I’m sure there are dozens more that advocates of the “square range drills will get you killed in the streets!” philosophy can come up with. That’s fine. Some of them might even be semi-valid. I offer however, anytime someone offers such an argument against drilling your skills, either for technical or tactical proficiency building, you need to step back and ask how the same objection applies to their own preferred method (and yes, I’m including myself in that. Take my emphasis on combat sports for combatives training. I know dozens of guys who trained in “traditional” martial arts, and have never competed in MMA type events, that have used their skills in actual hand-to-hand combat, and come out on top. I also know guys who’ve never had a minute of training, but are thoroughly dangerous fighters that have hospitalized people with one punch. That doesn’t mean the combat sports argument is wrong. It just means, if you happen to be that outlier, then it may not apply to you. Guess what? You—like me—are probably far more average than you want to admit.)

Wrapping It Up

When you are designing a drill—or just choosing someone else’s—to practice, or to teach others, the above considerations should be at the forefront of your decision-making.

1) Is there an assumed level of knowledge in the drill that I need to address first? Start at the beginning.

2) Identify the primary driver for the drill. What is the one thing it is supposed to teach? Is that clear from the presentation of the drill? Is there too much other shit incorporated into the drill that will distract from that driver? What can I remove/replace to make it more focused? Will that change the value of the drill?

3) Is this deepening the skill level of myself or the student, or is it broadening the skill level? Depth is seldom a negative. Breadth may or may not be. For the new shooter, some breadth is required, to give them a baseline of knowledge, to cover the assumed level of knowledge needed for follow-on drills. For intermediate shooters, depth is far more important, instead of simply giving them more shit to fumble around with. For advanced shooters—those who have truly mastered the core skills they already have—some additional depth may be valuable, but they can probably identify what breadth is useful, and then have the discipline to drill it to mastery before worrying about another skill.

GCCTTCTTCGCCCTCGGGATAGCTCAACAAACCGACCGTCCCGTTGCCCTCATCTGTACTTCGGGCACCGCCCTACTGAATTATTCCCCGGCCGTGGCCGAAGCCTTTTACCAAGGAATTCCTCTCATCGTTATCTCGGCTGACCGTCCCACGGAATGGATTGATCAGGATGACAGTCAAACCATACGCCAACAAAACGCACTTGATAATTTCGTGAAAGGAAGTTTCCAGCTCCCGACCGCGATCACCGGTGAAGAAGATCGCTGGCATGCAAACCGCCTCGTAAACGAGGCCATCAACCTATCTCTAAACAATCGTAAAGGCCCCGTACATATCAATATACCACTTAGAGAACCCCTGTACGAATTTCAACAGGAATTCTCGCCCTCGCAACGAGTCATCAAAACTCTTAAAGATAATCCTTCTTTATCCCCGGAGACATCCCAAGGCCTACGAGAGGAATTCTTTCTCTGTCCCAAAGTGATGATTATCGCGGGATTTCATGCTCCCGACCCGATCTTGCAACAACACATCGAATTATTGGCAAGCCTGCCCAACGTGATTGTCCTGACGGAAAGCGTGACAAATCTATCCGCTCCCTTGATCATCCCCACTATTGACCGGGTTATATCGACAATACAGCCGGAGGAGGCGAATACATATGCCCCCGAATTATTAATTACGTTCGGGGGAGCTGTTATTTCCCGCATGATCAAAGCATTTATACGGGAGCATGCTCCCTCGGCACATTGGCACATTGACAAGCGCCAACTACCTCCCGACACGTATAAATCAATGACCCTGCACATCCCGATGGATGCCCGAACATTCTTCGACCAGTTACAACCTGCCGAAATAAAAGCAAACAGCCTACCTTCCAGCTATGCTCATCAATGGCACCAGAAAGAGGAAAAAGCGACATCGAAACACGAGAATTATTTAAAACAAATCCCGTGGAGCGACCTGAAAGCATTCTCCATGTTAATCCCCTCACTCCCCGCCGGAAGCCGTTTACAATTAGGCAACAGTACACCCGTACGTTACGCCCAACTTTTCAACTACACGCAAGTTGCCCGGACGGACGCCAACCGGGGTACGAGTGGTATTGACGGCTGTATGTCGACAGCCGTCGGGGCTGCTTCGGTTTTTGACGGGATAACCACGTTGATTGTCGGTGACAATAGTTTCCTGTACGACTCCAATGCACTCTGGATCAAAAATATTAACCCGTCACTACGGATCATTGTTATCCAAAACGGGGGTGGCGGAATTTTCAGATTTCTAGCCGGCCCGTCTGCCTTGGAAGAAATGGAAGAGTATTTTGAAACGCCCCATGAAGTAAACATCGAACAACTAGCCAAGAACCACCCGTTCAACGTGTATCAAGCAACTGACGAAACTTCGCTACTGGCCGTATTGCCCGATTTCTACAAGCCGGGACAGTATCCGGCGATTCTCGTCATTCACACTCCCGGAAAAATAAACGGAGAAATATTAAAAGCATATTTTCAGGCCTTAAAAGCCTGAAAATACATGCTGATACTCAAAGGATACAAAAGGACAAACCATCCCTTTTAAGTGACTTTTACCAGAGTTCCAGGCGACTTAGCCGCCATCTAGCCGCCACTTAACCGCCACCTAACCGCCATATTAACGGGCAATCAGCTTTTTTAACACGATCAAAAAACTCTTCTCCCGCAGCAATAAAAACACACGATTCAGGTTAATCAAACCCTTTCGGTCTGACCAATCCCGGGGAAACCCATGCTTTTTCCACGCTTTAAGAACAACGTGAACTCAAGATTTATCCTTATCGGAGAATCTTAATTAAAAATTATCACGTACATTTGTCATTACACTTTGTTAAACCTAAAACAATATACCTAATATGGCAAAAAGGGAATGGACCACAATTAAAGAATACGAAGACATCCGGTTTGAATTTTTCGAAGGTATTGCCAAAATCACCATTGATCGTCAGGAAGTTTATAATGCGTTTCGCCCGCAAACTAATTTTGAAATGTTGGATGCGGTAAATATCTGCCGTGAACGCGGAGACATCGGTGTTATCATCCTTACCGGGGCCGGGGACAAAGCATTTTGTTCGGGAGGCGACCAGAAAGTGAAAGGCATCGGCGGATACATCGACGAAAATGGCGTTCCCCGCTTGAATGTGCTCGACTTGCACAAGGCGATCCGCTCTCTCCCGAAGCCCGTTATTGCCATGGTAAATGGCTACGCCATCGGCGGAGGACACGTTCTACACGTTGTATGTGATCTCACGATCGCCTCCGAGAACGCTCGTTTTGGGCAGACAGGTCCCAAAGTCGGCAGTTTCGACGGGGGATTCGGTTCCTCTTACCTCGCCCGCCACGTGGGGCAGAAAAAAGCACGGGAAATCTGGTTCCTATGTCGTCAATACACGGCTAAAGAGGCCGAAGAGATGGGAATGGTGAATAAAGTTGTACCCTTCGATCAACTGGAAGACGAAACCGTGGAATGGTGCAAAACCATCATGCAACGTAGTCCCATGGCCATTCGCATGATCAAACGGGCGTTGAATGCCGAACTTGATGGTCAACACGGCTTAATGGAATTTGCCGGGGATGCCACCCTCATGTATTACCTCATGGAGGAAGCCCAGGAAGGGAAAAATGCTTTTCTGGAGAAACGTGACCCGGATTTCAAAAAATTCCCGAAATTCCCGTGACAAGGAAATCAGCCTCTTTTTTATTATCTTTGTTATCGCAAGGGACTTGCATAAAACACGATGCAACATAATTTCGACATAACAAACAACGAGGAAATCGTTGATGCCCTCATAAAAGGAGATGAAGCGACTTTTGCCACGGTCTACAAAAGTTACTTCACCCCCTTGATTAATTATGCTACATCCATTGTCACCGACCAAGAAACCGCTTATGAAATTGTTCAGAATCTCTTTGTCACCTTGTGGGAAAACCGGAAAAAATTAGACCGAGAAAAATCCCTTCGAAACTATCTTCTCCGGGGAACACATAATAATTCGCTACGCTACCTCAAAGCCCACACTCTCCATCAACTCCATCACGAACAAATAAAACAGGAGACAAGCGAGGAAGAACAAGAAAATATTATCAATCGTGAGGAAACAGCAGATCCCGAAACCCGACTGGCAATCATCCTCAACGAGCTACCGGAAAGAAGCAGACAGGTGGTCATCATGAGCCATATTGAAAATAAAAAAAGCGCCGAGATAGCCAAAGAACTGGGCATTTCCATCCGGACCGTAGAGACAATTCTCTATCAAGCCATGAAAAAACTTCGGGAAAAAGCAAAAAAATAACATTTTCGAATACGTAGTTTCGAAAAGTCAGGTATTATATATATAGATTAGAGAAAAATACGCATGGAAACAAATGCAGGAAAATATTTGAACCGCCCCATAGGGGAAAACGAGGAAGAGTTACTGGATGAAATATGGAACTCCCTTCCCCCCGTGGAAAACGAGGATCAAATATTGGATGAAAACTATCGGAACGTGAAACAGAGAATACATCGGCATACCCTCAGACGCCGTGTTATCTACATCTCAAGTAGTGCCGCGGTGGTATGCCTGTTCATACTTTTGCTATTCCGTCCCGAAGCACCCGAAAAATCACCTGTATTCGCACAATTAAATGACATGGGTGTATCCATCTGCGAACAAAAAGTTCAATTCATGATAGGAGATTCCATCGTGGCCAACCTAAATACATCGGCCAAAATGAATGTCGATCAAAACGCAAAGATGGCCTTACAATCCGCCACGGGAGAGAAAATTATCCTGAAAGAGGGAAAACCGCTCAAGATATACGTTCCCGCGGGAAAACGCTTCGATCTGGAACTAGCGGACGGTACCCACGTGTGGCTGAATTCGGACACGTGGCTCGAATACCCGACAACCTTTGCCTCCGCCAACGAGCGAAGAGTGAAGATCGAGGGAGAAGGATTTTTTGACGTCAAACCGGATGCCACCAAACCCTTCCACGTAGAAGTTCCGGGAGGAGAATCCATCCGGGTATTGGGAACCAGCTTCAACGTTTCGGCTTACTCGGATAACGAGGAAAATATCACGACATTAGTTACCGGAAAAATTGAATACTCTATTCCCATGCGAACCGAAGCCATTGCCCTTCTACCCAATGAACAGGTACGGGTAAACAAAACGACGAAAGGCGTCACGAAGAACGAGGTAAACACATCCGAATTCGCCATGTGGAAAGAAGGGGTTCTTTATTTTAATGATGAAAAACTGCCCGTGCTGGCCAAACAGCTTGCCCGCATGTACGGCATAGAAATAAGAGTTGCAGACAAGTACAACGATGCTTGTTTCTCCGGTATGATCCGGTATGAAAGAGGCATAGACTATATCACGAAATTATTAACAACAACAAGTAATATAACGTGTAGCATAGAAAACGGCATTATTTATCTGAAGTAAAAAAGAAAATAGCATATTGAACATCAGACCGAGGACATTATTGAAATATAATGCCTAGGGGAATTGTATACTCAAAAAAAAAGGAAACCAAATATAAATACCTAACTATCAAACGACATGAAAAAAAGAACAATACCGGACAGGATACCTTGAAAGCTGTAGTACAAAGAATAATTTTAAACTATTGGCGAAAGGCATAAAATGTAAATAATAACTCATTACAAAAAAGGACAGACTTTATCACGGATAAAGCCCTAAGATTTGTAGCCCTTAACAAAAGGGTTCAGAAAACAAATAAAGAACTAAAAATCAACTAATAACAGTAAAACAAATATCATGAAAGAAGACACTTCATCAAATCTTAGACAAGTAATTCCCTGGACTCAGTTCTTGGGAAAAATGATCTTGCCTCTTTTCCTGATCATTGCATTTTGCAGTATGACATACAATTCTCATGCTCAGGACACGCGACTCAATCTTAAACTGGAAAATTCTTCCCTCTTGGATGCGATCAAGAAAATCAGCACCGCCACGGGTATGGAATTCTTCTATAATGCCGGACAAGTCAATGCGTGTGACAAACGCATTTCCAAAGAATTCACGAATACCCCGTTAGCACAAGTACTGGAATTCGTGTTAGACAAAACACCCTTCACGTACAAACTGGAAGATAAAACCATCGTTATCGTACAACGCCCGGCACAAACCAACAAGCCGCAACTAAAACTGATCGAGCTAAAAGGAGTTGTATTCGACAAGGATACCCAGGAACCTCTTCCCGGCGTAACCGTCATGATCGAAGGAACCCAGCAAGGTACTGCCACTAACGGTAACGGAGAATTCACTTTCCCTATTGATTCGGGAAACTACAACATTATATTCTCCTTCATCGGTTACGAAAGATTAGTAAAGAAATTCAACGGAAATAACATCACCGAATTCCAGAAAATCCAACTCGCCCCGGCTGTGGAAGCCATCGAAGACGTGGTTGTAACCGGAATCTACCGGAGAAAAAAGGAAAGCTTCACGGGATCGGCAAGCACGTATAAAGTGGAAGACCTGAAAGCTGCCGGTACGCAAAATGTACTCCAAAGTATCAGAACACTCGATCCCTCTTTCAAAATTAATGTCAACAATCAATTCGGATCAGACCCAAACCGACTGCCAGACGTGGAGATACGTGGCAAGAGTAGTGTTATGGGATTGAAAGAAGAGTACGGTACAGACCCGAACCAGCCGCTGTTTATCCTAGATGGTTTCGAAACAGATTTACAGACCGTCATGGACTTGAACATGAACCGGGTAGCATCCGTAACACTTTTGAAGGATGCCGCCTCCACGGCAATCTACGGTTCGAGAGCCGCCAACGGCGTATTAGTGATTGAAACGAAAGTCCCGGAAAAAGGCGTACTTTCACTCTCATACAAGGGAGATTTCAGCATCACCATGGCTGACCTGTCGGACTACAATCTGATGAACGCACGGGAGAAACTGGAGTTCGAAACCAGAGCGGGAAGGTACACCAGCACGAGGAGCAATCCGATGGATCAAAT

4) What is the point of this drill? Am I looking to improve technical skill, or to teach a tactical application thereof? Or, is this “just” a suck drill, where they already have the technical ability and tactical acumen to execute the drill, and now we just want to see if they can do it while they’re sucking physically?

If you’re going to incorporate a drill into your own training, or into a syllabus, you should be able to answer these questions about it. If you can’t, I would suggest reconsidering the drill’s inclusion. Is it necessary? Are you incorporating it because it sounds cool, looked cool when your favorite trainer demonstrated it, or because “all the cool kids do it?” Is there another drill, about which you CAN answer these questions, that might be a more efficient use of limited training time? Is there a different drill I can use first, to set up this drill?


And of course, there’s always the option of subscribing to the Subscription Drills, where I send you two training drills a month.


From → Uncategorized

  1. Nick permalink

    This is GOLD. Excellent

  2. Ken permalink

    Thanks, That was a good read and a better reminder that the cool guy stuff may not be making you better.

  3. Crawl, well, and run. Explained so anyone could understand.

  4. David Elis permalink

    Probably the best explanation of the different “levels” of training drills I have ever read…and I’ve been training cops/military/civilians for nearly 40 years. Thank you.

  5. Very good. I’m halfway through “Clandestine Carry Pistol” and it just keeps getting better. Needless to say, I am still in the ‘needs more technical skill’ camp at the moment.

  6. Swordsmyth permalink

    Great article. Every time I read your writing I realize how much I do not know and it prompts me to train harder. Thanks for all you do JM you are a blessing to us all!

  7. GunnyGene permalink

    Enjoyed your article, but a question and suggestion. Given the fact that the US population is aging rapidly (baby boomers, etc.) there are many who carry that are in their 70’s and older, and much of the younger generation is badly out of shape as noted by military recruiters. The out of shape issue can sometimes be fixed, but age and/or disabilities usually cannot be fixed.

    So do you recommend a syllabus for the above folks, that takes this into account?

    I ask because I’m one of those old (mid-70’s) retired combat Marines who finds it much easier to fall down than to get back up, but who still carries daily. I do have property sufficient to practice on and do so fairly regularly as far as the fundamentals go and I’m still a good shot. 😉

  8. Gordon permalink

    A great piece , many excellent points I can see your books will be on my to get list!

  9. Andrew Chesney permalink

    The world is a hot range!

  10. clayton permalink

    Reblogged this on Deft Systems, LLC and commented:
    Balance in training is key. You should drill fundamentals and incorporate more realistic and force-on-force work. Be wary of trainers that suggest ditching square ranges. Likewise, understand the square range is crawl/walk; you need further drills for the run phase.

  11. Bill permalink